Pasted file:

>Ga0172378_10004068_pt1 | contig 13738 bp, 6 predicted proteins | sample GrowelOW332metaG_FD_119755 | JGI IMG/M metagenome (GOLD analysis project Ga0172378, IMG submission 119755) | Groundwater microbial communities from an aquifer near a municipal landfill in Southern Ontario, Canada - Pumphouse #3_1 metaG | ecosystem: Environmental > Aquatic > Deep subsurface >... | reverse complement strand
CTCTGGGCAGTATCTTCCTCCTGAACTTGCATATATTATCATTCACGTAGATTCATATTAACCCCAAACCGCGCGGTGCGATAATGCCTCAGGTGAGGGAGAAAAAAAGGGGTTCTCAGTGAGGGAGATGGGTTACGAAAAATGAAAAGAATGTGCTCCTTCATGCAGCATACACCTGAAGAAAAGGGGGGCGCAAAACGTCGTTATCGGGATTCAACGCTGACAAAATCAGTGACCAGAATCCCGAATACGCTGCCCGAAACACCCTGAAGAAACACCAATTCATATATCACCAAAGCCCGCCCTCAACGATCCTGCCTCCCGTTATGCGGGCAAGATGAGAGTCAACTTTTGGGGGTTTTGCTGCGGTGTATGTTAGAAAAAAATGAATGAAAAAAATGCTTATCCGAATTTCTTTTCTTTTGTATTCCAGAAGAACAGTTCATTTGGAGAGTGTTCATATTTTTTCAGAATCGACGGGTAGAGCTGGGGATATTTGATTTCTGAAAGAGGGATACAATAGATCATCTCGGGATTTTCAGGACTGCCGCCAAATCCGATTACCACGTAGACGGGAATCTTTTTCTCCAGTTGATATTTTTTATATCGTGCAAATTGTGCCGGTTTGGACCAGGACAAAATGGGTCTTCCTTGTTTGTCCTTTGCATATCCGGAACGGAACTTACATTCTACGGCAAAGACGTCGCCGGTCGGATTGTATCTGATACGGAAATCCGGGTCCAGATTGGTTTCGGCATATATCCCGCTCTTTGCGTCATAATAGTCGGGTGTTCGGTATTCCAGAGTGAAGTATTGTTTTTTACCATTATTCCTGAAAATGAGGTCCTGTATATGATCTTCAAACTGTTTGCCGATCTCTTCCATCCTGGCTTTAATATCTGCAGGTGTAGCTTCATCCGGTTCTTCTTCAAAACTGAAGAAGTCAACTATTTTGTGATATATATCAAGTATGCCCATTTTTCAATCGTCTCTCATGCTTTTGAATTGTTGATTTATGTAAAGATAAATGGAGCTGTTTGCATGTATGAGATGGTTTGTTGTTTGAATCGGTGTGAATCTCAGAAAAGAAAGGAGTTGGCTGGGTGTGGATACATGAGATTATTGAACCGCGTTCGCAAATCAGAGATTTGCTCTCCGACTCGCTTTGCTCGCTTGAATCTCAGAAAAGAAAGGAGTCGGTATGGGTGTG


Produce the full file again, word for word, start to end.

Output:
>Ga0172378_10004068_pt1 | contig 13738 bp, 6 predicted proteins | sample GrowelOW332metaG_FD_119755 | JGI IMG/M metagenome (GOLD analysis project Ga0172378, IMG submission 119755) | Groundwater microbial communities from an aquifer near a municipal landfill in Southern Ontario, Canada - Pumphouse #3_1 metaG | ecosystem: Environmental > Aquatic > Deep subsurface >... | reverse complement strand
CTCTGGGCAGTATCTTCCTCCTGAACTTGCATATATTATCATTCACGTAGATTCATATTAACCCCAAACCGCGCGGTGCGATAATGCCTCAGGTGAGGGAGAAAAAAAGGGGTTCTCAGTGAGGGAGATGGGTTACGAAAAATGAAAAGAATGTGCTCCTTCATGCAGCATACACCTGAAGAAAAGGGGGGCGCAAAACGTCGTTATCGGGATTCAACGCTGACAAAATCAGTGACCAGAATCCCGAATACGCTGCCCGAAACACCCTGAAGAAACACCAATTCATATATCACCAAAGCCCGCCCTCAACGATCCTGCCTCCCGTTATGCGGGCAAGATGAGAGTCAACTTTTGGGGGTTTTGCTGCGGTGTATGTTAGAAAAAAATGAATGAAAAAAATGCTTATCCGAATTTCTTTTCTTTTGTATTCCAGAAGAACAGTTCATTTGGAGAGTGTTCATATTTTTTCAGAATCGACGGGTAGAGCTGGGGATATTTGATTTCTGAAAGAGGGATACAATAGATCATCTCGGGATTTTCAGGACTGCCGCCAAATCCGATTACCACGTAGACGGGAATCTTTTTCTCCAGTTGATATTTTTTATATCGTGCAAATTGTGCCGGTTTGGACCAGGACAAAATGGGTCTTCCTTGTTTGTCCTTTGCATATCCGGAACGGAACTTACATTCTACGGCAAAGACGTCGCCGGTCGGATTGTATCTGATACGGAAATCCGGGTCCAGATTGGTTTCGGCATATATCCCGCTCTTTGCGTCATAATAGTCGGGTGTTCGGTATTCCAGAGTGAAGTATTGTTTTTTACCATTATTCCTGAAAATGAGGTCCTGTATATGATCTTCAAACTGTTTGCCGATCTCTTCCATCCTGGCTTTAATATCTGCAGGTGTAGCTTCATCCGGTTCTTCTTCAAAACTGAAGAAGTCAACTATTTTGTGATATATATCAAGTATGCCCATTTTTCAATCGTCTCTCATGCTTTTGAATTGTTGATTTATGTAAAGATAAATGGAGCTGTTTGCATGTATGAGATGGTTTGTTGTTTGAATCGGTGTGAATCTCAGAAAAGAAAGGAGTTGGCTGGGTGTGGATACATGAGATTATTGAACCGCGTTCGCAAATCAGAGATTTGCTCTCCGACTCGCTTTGCTCGCTTGAATCTCAGAAAAGAAAGGAGTCGGTATGGGTGTG